Adrenocortical carcinoma is a malignant tumor of the adrenal glands.
Causes, incidence, and risk factors
Adrenocortical carcinomas can produce the hormones cortisol or aldosterone. The disease is most common in two age groups: children younger than 5 years old, and adults in their 30s and 40s.
Adrenocortical carcinoma may be associated with an inherited cancer syndrome. Both men and women develop this tumor. In women it is more often a functional tumor (secretes hormones).
The cause is unknown. The incidence is about 2 per million.
Findings suggestive of increased cortisol production:
- Flushed rounded face with pudgy cheeks (moon face)
- Buffalo hump: rounded fatty hump high on the back just below the neck
- Short stature: impaired linear growth, may be less than 5th percentile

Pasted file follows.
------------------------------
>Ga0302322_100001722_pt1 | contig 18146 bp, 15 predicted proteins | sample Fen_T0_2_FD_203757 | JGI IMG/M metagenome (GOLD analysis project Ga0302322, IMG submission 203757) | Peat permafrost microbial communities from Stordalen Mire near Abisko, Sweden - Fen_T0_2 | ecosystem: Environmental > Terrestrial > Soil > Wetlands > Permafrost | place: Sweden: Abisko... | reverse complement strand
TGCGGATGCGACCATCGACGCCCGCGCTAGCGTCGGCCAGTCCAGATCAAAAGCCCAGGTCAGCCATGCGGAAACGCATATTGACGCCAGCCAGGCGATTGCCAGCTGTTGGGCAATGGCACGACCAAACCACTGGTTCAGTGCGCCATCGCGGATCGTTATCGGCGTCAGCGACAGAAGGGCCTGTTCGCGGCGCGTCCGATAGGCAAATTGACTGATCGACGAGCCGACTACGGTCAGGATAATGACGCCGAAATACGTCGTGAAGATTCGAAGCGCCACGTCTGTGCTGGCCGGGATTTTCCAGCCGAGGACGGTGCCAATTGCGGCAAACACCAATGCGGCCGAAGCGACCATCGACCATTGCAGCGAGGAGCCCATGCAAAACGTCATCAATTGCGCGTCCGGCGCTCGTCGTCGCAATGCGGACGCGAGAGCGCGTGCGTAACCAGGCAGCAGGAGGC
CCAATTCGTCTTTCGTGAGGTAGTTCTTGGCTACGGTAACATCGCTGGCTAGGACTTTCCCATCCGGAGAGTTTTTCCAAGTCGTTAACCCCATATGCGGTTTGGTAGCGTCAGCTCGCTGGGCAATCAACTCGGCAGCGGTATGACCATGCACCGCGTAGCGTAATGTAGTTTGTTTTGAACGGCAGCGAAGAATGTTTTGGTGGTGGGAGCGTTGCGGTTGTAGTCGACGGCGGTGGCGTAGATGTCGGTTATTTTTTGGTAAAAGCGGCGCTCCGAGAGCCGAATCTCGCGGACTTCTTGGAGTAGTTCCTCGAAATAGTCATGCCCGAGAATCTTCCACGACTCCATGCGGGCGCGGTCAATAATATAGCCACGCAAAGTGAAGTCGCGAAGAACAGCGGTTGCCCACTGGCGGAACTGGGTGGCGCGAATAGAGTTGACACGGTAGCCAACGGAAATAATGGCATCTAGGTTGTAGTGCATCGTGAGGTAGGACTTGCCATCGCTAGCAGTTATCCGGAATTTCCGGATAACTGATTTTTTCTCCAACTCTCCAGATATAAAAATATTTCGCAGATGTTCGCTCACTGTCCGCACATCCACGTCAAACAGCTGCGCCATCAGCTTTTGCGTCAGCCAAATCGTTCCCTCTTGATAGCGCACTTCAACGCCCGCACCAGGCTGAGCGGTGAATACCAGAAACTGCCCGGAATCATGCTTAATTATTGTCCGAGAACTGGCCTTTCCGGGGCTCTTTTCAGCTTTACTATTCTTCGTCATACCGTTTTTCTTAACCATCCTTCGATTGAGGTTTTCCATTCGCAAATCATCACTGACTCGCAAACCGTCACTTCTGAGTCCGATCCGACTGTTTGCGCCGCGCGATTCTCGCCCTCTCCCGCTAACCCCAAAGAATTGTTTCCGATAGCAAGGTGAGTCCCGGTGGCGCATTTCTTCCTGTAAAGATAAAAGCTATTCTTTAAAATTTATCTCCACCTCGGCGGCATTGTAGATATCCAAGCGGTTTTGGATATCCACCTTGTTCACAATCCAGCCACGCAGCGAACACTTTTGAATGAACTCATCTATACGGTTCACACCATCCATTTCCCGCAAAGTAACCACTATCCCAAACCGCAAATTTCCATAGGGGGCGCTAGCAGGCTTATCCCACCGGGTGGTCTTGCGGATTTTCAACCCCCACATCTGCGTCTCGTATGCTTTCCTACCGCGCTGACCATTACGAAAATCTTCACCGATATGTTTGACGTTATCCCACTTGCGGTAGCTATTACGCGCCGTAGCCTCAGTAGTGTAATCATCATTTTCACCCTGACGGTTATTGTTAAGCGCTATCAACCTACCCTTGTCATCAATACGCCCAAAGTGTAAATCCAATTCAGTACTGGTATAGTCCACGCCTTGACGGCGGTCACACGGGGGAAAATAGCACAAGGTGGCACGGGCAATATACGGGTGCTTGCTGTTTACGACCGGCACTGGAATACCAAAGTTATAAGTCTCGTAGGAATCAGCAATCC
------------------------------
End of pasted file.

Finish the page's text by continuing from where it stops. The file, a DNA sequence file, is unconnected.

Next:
- Virilization: increased body hair (hypertrichosis), especially on face, pubic hair, acne, deepening of voice, enlarged clitoris (girls)
Findings suggestive of increased aldosterone production are symptoms of low potassium (weakness, muscle cramps, increased thirst, and urination).
Signs and tests
- High blood pressure
- High serum cortisol levels
- Low serum ACTH
- Low serum potassium
- High serum aldosterone
- CT scan of the abdomen (may demonstrate a mass in the adrenal gland)
- Abdominal X-ray
- Abdominal MRI (may demonstrate a mass in the adrenal gland)
Primary treatment consists of surgical removal of the tumor. Adrenocortical carcinoma may not respond well to Chemotherapy. Medications may be given to reduce production of cortisol which is responsible for many of the symptoms.
The outcome is dependent on how early the diagnosis is made and whether the tumor has spread (metastasized). Metastatic tumors are often fatal within a few years.
A complication is metastasis (frequently to the liver, bone, and lung).
Calling your health care provider
Call your health care provider if you or your child has symptoms of adrenocortical carcinoma, Cushing’s syndrome, or failure to grow.
by Simon D. Mitin, M.D.